Contaminated PPE and other waste and debris must be removed at the end of the shift or completion of tasks and placed into sealed, impermeable bags or containers. No PPE leaves the workplace and can be laundered as long as those who are laundering are alerted to the harmful effects of hexavalent chromium, that it cannot become airborne and requires minimal skin and eye contact. Remove contaminated PPE from the change rooms and ensure these bags and containers are properly labeled per Hazard Communication requirements. PPE cannot be shaken or blown down to remove the dust.
Also, for EPA purposes, all waste material needs to have a waste determination and any debris or waste may be considered hazardous due to the chromium levels. Make sure you have a determination for these materials.
Provide changing rooms with separate storage for contaminated clothes and equipment and the employees’ street clothes. Provide washing facilities, with employees washing prior to eating, drinking, smoking, chewing tobacco/gum, applying makeup or using the restroom. Employees are not to do these activities within the marked off regulated area. Any eating or drinking areas need to be as free of hexavalent chromium as practicable, and employees are not to wear contaminated clothing/equipment in those areas.
All surfaces need to be as free as possible of hexavalent chromium. Clean using wet methods or HEPA vacuums first, and only use dry shoveling/brushing/sweeping where the HEPA vacuum wasn’t effective. No compressed air can be used to blow the dust.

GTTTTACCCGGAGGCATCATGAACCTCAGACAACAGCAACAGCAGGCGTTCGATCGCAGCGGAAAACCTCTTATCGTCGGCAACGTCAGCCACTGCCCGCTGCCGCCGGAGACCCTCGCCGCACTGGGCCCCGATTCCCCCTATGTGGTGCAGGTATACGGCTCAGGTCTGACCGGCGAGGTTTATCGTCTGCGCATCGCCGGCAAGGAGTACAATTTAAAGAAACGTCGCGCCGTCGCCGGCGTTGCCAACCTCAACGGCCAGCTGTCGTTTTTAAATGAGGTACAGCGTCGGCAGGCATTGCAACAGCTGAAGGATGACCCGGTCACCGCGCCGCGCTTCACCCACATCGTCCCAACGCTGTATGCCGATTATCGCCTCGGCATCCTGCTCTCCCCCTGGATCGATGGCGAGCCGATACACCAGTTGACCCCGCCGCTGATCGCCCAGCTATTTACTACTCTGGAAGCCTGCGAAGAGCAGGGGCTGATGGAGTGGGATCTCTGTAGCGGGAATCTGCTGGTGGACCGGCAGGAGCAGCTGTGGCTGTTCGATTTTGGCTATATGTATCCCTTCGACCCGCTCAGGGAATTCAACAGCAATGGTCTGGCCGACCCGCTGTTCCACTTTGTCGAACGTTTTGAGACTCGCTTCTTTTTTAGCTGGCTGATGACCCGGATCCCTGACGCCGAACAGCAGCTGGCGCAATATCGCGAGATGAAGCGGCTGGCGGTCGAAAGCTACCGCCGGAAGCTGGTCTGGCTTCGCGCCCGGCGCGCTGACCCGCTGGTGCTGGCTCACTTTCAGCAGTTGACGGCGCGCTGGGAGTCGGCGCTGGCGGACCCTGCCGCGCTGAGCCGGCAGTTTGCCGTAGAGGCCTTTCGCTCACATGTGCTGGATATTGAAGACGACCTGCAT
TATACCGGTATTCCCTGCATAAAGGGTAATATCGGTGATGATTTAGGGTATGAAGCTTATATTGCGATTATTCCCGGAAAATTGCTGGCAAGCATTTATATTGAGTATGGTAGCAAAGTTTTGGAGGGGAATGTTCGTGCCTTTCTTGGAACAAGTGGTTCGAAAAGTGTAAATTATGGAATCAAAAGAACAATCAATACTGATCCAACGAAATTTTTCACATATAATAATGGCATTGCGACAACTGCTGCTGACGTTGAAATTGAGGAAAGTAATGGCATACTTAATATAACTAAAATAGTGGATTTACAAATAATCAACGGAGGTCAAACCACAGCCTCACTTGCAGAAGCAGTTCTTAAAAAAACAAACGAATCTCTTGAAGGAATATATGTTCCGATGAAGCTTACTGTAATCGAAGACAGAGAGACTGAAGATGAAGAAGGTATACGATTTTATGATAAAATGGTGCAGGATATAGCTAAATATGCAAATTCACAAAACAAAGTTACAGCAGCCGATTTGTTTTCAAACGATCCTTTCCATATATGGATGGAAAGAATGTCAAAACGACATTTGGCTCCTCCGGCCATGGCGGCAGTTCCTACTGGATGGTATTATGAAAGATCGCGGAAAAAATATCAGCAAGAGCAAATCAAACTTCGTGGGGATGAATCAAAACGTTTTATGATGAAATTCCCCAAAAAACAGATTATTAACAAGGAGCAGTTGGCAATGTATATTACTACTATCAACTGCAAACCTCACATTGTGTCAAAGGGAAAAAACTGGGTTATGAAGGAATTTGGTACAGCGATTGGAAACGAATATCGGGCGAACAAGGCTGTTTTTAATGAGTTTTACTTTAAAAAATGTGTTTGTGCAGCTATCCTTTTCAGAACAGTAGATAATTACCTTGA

Initial and Annual Medical Surveillance
Employees who exceed the Action Level must be provided, at no cost to the employee, initial and annual medical surveillance for those with the following situations:
- Greater than 30 days of exposure (within 30 days for initial, then annually)
- Exposure in an emergency (within 30 days)
- Those exhibiting symptoms of exposure (within 30 days)
- Those terminated (if exposed within past 6 months)
Hazard Communication (Hazcom) and Training Requirements
Include hexavalent chromium in your Hazcom program, including container labeling, SDSs, and training. Training for hexavalent chromium needs to include all of the requirements of the standard as well as provisions for medical surveillance.
You must keep records of your air monitoring data (who – names and job positions, when, where, method used, results, PPE used, other data used) as well as medical surveillance records and training records.
Most Hexavalent Chromium Exposures – General Industry